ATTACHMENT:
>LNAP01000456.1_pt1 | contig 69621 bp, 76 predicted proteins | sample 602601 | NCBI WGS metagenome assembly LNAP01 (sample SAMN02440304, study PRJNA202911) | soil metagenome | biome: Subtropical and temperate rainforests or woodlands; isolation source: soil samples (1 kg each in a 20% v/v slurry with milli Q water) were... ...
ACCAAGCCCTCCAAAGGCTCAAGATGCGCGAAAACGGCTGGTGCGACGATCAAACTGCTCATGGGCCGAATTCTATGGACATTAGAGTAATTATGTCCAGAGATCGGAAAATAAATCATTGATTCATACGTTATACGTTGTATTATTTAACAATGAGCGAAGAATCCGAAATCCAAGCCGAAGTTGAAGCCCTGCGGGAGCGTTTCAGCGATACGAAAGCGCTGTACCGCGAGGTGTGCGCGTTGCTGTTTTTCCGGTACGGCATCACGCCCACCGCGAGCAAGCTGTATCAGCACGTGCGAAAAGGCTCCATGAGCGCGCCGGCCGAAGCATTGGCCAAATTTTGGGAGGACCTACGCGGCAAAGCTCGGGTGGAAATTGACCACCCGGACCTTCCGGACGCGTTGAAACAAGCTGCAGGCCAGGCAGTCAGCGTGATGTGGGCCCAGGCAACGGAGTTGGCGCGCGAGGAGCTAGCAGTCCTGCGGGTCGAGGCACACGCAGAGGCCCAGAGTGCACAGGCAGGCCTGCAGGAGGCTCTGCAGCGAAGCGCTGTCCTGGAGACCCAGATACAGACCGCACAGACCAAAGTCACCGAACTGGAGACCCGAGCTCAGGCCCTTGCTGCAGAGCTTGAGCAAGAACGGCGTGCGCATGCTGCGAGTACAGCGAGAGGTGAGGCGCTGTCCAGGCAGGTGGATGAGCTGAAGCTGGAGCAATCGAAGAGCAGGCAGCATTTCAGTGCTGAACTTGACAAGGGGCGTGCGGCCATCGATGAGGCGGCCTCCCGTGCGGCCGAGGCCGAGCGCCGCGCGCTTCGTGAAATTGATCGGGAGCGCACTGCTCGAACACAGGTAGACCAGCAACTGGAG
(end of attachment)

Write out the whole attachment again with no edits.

>LNAP01000456.1_pt1 | contig 69621 bp, 76 predicted proteins | sample 602601 | NCBI WGS metagenome assembly LNAP01 (sample SAMN02440304, study PRJNA202911) | soil metagenome | biome: Subtropical and temperate rainforests or woodlands; isolation source: soil samples (1 kg each in a 20% v/v slurry with milli Q water) were... ...
ACCAAGCCCTCCAAAGGCTCAAGATGCGCGAAAACGGCTGGTGCGACGATCAAACTGCTCATGGGCCGAATTCTATGGACATTAGAGTAATTATGTCCAGAGATCGGAAAATAAATCATTGATTCATACGTTATACGTTGTATTATTTAACAATGAGCGAAGAATCCGAAATCCAAGCCGAAGTTGAAGCCCTGCGGGAGCGTTTCAGCGATACGAAAGCGCTGTACCGCGAGGTGTGCGCGTTGCTGTTTTTCCGGTACGGCATCACGCCCACCGCGAGCAAGCTGTATCAGCACGTGCGAAAAGGCTCCATGAGCGCGCCGGCCGAAGCATTGGCCAAATTTTGGGAGGACCTACGCGGCAAAGCTCGGGTGGAAATTGACCACCCGGACCTTCCGGACGCGTTGAAACAAGCTGCAGGCCAGGCAGTCAGCGTGATGTGGGCCCAGGCAACGGAGTTGGCGCGCGAGGAGCTAGCAGTCCTGCGGGTCGAGGCACACGCAGAGGCCCAGAGTGCACAGGCAGGCCTGCAGGAGGCTCTGCAGCGAAGCGCTGTCCTGGAGACCCAGATACAGACCGCACAGACCAAAGTCACCGAACTGGAGACCCGAGCTCAGGCCCTTGCTGCAGAGCTTGAGCAAGAACGGCGTGCGCATGCTGCGAGTACAGCGAGAGGTGAGGCGCTGTCCAGGCAGGTGGATGAGCTGAAGCTGGAGCAATCGAAGAGCAGGCAGCATTTCAGTGCTGAACTTGACAAGGGGCGTGCGGCCATCGATGAGGCGGCCTCCCGTGCGGCCGAGGCCGAGCGCCGCGCGCTTCGTGAAATTGATCGGGAGCGCACTGCTCGAACACAGGTAGACCAGCAACTGGAG